Christian-phobia alive and well in Dearbornistan. Disguised as a discussion on separation of church and state. Of course when it comes to Islamic dawah in history books, Arabic language/”culture” (read Islamic culture), trips to mosques, halal food, Islamic prayer spaces and wash areas it then becomes a civil rights issue.
Some Muslim parents are concerned about public schools in Dearborn handing out flyers to all students advertising an Easter egg hunt, saying it violates the principle of church and state separation.
A flyer headlined “Eggstravaganza!” was given to students this week at three elementary schools in the Dearborn Public Schools district, which has a substantial number of Muslim students. The flyer described an April 12 event at Cherry Hill Presbyterian Church in Dearborn featuring an egg hunt, relay race, and egg toss. It asked students to RSVP “to secure your free spot” and included images of eggs and a bunny.
“It really bothered my two kids,” said parent Majed Moughni, who is Muslim and has two children, ages 7 and 9, in Dearborn elementary schools. “My son was like, ‘Dad, I really don’t feel comfortable getting these flyers, telling me to go to church. I thought churches are not supposed to mix with schools.’ ”
He’s raising fine Christian-phobic children who are either being used by parental lies or readily adapting taqiyya as a tool.
Moughni said he’s concerned about “using school teachers paid by public funds … to pass out these flyers that are being distributed by a church. I think that’s a serious violation of separation of church and state.”
David Mustonen, spokesman for Dearborn Public Schools, did not respond Thursday to several requests by the Free Press for comment.
The pastor of Cherry Hill Presbyterian Church defended the flyer, saying it was approved for distribution by Dearborn Public Schools and is not promoting a religious event.
“It’s designed to be an opportunity to invite the community to come for a day of activity,” said Pastor Neeta Nichols of Cherry Hill. “There is not a religious component to this event.”
“Part of our ministry in Dearborn is to invite the community to let them know we’re here,” she added. “We’re offering various kinds of programming, fun opportunities, so what we can be engaged with the community.”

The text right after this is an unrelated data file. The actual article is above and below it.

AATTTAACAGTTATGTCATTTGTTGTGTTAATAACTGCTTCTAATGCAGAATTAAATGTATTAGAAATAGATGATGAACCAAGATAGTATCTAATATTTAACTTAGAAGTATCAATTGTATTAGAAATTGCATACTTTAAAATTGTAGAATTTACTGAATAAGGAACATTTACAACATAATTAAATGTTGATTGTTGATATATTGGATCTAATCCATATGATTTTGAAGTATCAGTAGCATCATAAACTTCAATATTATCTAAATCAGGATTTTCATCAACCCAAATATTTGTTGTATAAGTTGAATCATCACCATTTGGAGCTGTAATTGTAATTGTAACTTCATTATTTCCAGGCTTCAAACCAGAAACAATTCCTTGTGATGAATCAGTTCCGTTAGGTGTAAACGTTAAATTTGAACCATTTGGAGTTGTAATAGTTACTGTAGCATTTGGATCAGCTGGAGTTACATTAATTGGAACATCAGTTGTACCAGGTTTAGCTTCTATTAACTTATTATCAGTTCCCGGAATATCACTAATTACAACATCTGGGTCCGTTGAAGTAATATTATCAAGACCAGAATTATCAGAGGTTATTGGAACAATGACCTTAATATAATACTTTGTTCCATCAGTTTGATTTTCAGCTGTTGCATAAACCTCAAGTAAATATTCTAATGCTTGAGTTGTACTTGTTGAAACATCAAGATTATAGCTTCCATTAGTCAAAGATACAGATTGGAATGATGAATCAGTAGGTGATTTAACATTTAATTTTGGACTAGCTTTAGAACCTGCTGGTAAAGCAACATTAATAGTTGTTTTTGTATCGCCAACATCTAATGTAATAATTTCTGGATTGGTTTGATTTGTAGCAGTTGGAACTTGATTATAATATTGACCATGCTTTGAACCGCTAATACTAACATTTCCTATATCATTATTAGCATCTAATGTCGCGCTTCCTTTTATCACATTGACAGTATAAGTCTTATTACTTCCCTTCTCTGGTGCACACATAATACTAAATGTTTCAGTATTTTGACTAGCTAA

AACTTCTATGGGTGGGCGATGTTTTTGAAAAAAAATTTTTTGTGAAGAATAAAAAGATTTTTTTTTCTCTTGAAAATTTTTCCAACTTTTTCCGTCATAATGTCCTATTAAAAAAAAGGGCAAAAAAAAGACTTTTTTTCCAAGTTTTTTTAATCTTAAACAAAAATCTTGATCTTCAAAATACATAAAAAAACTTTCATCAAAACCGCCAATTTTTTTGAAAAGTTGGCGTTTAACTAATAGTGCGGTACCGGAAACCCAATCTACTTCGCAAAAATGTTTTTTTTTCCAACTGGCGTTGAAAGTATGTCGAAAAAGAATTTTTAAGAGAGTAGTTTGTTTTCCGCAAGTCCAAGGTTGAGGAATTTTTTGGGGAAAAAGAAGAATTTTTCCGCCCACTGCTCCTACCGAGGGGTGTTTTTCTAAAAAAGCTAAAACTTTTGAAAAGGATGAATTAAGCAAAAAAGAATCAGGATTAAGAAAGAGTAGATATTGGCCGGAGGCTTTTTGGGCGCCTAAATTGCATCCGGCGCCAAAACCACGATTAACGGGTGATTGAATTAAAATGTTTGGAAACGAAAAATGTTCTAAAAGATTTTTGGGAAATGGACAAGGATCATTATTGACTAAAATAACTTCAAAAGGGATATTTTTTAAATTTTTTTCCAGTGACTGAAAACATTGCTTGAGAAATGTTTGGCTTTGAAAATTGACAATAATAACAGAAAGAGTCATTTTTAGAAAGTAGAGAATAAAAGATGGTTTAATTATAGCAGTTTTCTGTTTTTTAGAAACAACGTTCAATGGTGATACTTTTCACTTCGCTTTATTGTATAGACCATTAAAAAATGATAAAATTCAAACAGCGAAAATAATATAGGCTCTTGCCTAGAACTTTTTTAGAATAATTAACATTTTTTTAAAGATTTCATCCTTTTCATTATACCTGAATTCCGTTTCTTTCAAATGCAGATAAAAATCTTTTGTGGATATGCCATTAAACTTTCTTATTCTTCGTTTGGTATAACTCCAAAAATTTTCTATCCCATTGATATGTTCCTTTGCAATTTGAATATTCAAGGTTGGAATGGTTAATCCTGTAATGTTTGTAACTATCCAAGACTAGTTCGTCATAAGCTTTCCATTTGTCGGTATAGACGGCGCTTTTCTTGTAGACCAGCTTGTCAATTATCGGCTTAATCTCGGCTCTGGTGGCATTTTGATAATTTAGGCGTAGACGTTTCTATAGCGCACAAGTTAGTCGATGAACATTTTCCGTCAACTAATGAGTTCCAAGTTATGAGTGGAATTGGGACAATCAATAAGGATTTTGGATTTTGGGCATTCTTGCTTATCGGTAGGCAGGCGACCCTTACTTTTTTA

But Moughni and others are worried that churches are trying to convert their youth through the Dearborn schools. Moughni said his children received flyers for Halloween events at another church last year.
And in recent years, other Muslim parents have complained about what they say are attempts to convert their children. The Conquerors, a Grandville-based group of Christian athletes who display feats of strength to spread the message of Jesus, have performed in Dearborn schools, drawing some concern. In 2009, there was controversy over an assistant wrestling coach who some parents said was trying to convert Muslim wrestlers, which the coach denied.
Moughni said he greatly respects Christianity, but believes that schools should not promote events related to religious holidays. He said he would oppose flyers that promoted events at mosques as well.
For those who don’t recall here’s the same “parent” burning an effigy of Pastor Terry Jones anNiraj Warikoo just happened to be there to snap the photo:
Remember, the leader of the Islamic billboard dawah group in the U.S. told Muslims this:
Update: Some Muslims know that the end result could mean a loss of sharia privileges in public schools: Battle rages over Easter Egg hunt in Dearborn
Moughni has been criticized by some Muslim activists and leaders who argued that his protests, published in the Detroit Free Press, cast Muslims as being anti-Christian.
Osama Siblani, the publisher of the widely respected Arab American News, blasted Moughni in a posting on his Facebook Page.
“Once again, local attorney Majed Moughni stuck his foot in his mouth. But this time the Muslim community is paying heavily in bad publicity for Moughni’s few seconds of media extravaganza,” Siblani wrote citing the newspaper headline “Muslim parents upset over school flyer promoting local church’s Easter egg hunt.”
“The Free Press quotes only Moughni to justify the headline, bringing thousands of angry comments against Muslims in a matter of few minutes after it was posted on the paper’s website and Facebook. Moughni’s hunt for brief fame is reckless, dangerous and irresponsible. He only represents himself and doesn’t speak on behalf of the thousands of Muslims in Dearborn. Let it be known that Dearborn’s Muslims are not rioting or angry over such a flyer.”
And no one is even talking about Moughni’s ‘convert Muslims to Christianity flyer’ conspiracy theory.